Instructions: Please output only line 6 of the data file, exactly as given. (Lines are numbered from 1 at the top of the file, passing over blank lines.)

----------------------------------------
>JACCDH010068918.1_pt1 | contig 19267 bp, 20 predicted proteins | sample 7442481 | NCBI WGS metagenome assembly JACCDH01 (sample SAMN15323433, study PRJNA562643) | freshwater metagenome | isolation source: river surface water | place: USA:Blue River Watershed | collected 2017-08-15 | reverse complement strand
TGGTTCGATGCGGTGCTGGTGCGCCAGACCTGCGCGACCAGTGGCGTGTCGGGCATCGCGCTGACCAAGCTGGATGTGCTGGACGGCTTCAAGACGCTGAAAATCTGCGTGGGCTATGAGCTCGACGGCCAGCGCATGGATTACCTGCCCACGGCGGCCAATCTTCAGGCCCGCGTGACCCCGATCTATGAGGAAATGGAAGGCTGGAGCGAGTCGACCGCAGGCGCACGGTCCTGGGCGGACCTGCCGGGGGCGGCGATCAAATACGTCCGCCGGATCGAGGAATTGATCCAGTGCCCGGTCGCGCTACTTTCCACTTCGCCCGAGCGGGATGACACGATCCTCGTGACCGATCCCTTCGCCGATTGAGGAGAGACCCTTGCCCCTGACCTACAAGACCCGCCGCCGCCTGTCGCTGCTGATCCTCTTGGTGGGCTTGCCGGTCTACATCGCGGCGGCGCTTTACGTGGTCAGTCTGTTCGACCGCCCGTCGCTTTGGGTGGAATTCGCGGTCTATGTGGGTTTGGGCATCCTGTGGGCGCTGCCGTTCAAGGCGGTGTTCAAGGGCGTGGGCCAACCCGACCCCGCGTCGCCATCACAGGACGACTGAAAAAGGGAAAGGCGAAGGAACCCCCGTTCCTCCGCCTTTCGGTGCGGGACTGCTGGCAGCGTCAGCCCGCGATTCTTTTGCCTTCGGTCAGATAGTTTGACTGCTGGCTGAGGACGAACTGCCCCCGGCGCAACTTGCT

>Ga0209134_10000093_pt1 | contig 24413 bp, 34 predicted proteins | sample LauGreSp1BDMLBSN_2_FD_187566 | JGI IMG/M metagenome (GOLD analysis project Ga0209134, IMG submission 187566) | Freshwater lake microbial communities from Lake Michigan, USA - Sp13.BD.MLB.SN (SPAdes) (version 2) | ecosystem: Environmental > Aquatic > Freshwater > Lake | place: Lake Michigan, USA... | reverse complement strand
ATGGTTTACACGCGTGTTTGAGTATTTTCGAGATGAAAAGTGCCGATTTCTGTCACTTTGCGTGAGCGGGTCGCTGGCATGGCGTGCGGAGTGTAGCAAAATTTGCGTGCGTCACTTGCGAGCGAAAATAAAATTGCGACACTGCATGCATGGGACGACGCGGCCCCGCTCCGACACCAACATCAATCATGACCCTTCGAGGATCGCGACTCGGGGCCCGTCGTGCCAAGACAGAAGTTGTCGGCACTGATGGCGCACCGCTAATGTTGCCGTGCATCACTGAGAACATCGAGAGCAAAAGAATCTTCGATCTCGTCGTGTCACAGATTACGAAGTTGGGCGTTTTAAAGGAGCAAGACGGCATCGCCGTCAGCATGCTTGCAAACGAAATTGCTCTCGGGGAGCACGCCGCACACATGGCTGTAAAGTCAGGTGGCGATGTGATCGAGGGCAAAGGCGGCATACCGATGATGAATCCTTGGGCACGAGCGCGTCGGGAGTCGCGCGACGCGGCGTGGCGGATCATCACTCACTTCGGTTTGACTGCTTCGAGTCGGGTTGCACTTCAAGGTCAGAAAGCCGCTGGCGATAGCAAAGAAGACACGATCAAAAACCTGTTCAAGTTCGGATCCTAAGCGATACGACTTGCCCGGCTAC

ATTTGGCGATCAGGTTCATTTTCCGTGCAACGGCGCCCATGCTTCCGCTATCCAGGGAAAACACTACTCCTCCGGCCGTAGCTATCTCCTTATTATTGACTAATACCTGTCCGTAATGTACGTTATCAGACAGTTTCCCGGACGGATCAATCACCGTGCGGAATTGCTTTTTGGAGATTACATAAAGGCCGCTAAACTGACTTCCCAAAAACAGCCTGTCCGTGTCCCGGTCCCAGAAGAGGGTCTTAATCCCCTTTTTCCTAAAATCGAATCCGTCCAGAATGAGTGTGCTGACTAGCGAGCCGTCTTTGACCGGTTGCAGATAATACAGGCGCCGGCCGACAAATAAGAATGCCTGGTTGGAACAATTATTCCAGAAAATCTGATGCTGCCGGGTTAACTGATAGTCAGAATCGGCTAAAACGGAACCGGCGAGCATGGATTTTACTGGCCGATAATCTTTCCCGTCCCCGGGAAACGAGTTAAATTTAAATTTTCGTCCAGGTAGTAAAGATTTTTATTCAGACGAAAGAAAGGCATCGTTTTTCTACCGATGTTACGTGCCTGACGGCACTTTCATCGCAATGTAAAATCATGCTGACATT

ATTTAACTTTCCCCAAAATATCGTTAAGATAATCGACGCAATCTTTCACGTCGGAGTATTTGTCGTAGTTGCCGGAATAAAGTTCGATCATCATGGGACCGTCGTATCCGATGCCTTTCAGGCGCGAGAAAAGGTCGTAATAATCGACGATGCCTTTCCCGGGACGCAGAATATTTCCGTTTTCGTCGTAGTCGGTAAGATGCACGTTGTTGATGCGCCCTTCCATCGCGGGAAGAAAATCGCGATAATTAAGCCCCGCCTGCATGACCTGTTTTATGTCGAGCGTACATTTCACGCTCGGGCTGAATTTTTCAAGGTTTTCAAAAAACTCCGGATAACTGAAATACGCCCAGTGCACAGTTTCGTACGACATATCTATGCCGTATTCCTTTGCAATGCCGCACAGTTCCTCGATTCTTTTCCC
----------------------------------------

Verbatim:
ATTTAACTTTCCCCAAAATATCGTTAAGATAATCGACGCAATCTTTCACGTCGGAGTATTTGTCGTAGTTGCCGGAATAAAGTTCGATCATCATGGGACCGTCGTATCCGATGCCTTTCAGGCGCGAGAAAAGGTCGTAATAATCGACGATGCCTTTCCCGGGACGCAGAATATTTCCGTTTTCGTCGTAGTCGGTAAGATGCACGTTGTTGATGCGCCCTTCCATCGCGGGAAGAAAATCGCGATAATTAAGCCCCGCCTGCATGACCTGTTTTATGTCGAGCGTACATTTCACGCTCGGGCTGAATTTTTCAAGGTTTTCAAAAAACTCCGGATAACTGAAATACGCCCAGTGCACAGTTTCGTACGACATATCTATGCCGTATTCCTTTGCAATGCCGCACAGTTCCTCGATTCTTTTCCC